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Trump Organization trial uncovers secrets from bonus scams to his-and-hers Benzes

Greg Farrell and Patricia Hurtado, Bloomberg News on

Published in Political News

NEW YORK — Every December, the Trump Organization would cut a check to a mail room employee. In a good year, the check was for $5,975. In less prosperous times, it was closer to $4,000.

It didn’t matter to the mail room guy. The money wasn’t for him.

His job was to cash the check at a local bank, lug the bills back to Trump Tower, take the elevator to the 26th floor and hand the money over to Allen Weisselberg, the company’s longtime chief financial officer. Weisselberg would then use it to tip garage attendants, his apartment doormen and others over the holidays, the jury learned in the criminal tax fraud trial of two Trump Organization business units that ended Tuesday.

Weisselberg used the free cash to live large, saving the Trump Organization from paying taxes on it as well, the jurors heard. Among the other expedients: dispensing fat bonuses as nonemployee compensation, providing his-and-hers Mercedes-Benzes for the Weisselbergs and covering their grandchildren’s private school tuition.

The annual Christmas kitty was just one of a jackpot of undeclared perks used to disguise taxable compensation, the jury was told in a monthlong trial that laid bare a remarkable array of squirrelly business practices at the closely held real estate empire. Now, even as Trump runs for a second term, the company that set him on his path to the White House in 2016, long an intensely private enterprise, has been branded a felon, its secrets on raw display for weeks in open court and in the news — the gamble Trump made in going to trial.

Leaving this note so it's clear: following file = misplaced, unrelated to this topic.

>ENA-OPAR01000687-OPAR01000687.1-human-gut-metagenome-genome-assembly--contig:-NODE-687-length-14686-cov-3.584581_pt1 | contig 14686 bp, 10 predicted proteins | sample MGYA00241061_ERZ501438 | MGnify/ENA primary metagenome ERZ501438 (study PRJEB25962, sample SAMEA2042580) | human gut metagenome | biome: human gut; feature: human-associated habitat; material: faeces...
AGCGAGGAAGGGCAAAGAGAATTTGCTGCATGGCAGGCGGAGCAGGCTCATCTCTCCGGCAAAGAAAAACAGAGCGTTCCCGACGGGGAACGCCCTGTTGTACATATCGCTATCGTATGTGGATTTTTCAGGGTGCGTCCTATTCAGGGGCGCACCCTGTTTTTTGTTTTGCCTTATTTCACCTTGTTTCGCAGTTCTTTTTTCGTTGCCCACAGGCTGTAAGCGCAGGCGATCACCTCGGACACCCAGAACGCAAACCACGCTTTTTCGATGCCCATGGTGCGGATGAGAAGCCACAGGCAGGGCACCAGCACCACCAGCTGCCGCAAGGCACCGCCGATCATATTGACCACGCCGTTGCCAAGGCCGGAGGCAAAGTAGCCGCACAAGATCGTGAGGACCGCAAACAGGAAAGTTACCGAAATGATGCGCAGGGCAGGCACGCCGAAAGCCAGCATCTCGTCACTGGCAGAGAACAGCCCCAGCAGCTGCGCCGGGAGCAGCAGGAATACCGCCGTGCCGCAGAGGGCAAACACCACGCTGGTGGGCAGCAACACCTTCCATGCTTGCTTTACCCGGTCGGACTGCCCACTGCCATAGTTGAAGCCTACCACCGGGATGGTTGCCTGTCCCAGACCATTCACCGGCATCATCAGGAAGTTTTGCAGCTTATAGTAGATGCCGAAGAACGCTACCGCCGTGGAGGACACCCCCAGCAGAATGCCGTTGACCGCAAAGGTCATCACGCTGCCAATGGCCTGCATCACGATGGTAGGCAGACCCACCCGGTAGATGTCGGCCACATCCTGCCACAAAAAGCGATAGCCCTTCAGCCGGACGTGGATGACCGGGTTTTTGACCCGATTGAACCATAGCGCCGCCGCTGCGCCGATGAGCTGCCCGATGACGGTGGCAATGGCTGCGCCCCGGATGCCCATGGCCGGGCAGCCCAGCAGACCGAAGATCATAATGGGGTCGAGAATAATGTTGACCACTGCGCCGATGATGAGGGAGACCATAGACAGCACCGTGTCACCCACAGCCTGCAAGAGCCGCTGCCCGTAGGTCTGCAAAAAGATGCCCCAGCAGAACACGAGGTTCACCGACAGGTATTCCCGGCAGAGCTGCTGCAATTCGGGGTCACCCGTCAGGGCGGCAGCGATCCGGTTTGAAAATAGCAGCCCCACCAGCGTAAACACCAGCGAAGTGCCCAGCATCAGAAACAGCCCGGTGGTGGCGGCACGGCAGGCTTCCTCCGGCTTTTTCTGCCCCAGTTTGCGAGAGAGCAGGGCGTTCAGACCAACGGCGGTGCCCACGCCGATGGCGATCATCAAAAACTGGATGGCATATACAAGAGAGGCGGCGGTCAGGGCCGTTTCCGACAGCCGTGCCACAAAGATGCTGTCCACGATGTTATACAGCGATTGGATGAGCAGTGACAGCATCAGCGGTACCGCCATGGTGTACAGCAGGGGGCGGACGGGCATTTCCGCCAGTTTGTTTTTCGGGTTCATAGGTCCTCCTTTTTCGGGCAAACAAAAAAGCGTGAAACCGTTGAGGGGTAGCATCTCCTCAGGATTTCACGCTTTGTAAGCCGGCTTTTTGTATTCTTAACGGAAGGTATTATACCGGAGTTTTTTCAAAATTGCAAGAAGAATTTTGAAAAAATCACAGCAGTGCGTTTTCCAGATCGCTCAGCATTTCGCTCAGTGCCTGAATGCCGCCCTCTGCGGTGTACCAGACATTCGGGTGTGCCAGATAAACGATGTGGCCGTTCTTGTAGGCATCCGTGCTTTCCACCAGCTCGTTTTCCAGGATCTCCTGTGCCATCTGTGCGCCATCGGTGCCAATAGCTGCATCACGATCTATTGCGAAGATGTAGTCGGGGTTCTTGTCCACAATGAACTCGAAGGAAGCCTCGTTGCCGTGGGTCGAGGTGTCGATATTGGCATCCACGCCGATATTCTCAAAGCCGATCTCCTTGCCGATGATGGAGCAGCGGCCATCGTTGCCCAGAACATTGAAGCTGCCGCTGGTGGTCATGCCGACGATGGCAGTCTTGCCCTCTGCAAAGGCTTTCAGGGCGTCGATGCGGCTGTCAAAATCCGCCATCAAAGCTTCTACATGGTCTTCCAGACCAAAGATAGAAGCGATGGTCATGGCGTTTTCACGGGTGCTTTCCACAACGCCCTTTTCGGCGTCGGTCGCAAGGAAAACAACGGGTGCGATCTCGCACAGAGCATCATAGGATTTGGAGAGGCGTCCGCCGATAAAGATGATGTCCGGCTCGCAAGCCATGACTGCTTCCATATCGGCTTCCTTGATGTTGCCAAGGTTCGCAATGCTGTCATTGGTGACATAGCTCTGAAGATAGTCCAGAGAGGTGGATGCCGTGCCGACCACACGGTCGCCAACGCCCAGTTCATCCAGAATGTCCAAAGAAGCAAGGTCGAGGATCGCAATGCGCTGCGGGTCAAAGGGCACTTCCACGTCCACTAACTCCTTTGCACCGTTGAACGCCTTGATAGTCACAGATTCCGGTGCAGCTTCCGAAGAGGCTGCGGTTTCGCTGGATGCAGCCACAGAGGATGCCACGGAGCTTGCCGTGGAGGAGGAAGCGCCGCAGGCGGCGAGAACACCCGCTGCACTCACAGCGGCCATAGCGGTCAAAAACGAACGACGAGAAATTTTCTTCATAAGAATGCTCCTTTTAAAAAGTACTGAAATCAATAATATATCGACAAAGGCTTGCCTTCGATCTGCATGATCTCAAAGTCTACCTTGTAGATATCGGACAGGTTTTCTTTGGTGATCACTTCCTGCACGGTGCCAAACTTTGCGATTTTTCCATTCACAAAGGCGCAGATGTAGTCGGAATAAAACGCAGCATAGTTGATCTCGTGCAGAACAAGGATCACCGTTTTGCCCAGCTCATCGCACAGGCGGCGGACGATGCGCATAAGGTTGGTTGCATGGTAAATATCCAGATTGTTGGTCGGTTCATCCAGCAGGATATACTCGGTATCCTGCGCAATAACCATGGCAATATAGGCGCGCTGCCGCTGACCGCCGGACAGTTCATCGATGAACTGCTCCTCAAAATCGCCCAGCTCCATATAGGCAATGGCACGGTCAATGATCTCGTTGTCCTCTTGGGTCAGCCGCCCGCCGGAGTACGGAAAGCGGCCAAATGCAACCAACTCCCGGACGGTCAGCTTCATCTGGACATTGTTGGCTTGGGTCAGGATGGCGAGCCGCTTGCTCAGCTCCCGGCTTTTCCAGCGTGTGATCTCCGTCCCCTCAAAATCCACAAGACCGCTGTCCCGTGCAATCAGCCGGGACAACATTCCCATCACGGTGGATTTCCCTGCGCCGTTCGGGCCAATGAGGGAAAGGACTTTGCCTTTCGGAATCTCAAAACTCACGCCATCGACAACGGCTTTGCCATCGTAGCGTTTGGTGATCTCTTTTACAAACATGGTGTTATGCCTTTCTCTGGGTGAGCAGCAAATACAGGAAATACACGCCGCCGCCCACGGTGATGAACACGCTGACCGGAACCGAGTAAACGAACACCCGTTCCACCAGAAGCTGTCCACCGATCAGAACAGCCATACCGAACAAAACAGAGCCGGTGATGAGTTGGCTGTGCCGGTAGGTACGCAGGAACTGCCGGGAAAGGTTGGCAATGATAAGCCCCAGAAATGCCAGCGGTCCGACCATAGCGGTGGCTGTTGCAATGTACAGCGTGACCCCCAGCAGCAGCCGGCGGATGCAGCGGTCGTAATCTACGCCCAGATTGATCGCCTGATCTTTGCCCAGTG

“The Trump Organization was a family business, privately held and not subject to outside scrutiny,” said Barbara McQuade, a former federal prosecutor who now teaches at the University of Michigan’s law school.

 

No longer.

After less than two days of deliberation, the jury in New York state court in Manhattan returned convictions on all 17 counts against the two companies, including conspiracy, criminal tax fraud and falsifying business records. While Donald Trump himself wasn’t charged, prosecutors argued he was aware of the games being played by Weisselberg and other senior executives under his nose and had “explicitly sanctioned tax fraud.”

Trump said in a statement after the verdict that it was unfair to prosecute the two companies for the acts of the disgraced former CFO, with “every witness repeatedly testifying that President Trump and the Trump Family knew nothing about his actions.” The companies are appealing.

Trump Organization lawyer Alan Garten and Trump spokesman Steven Cheung didn’t immediately respond to emails seeking comment on the revelations.

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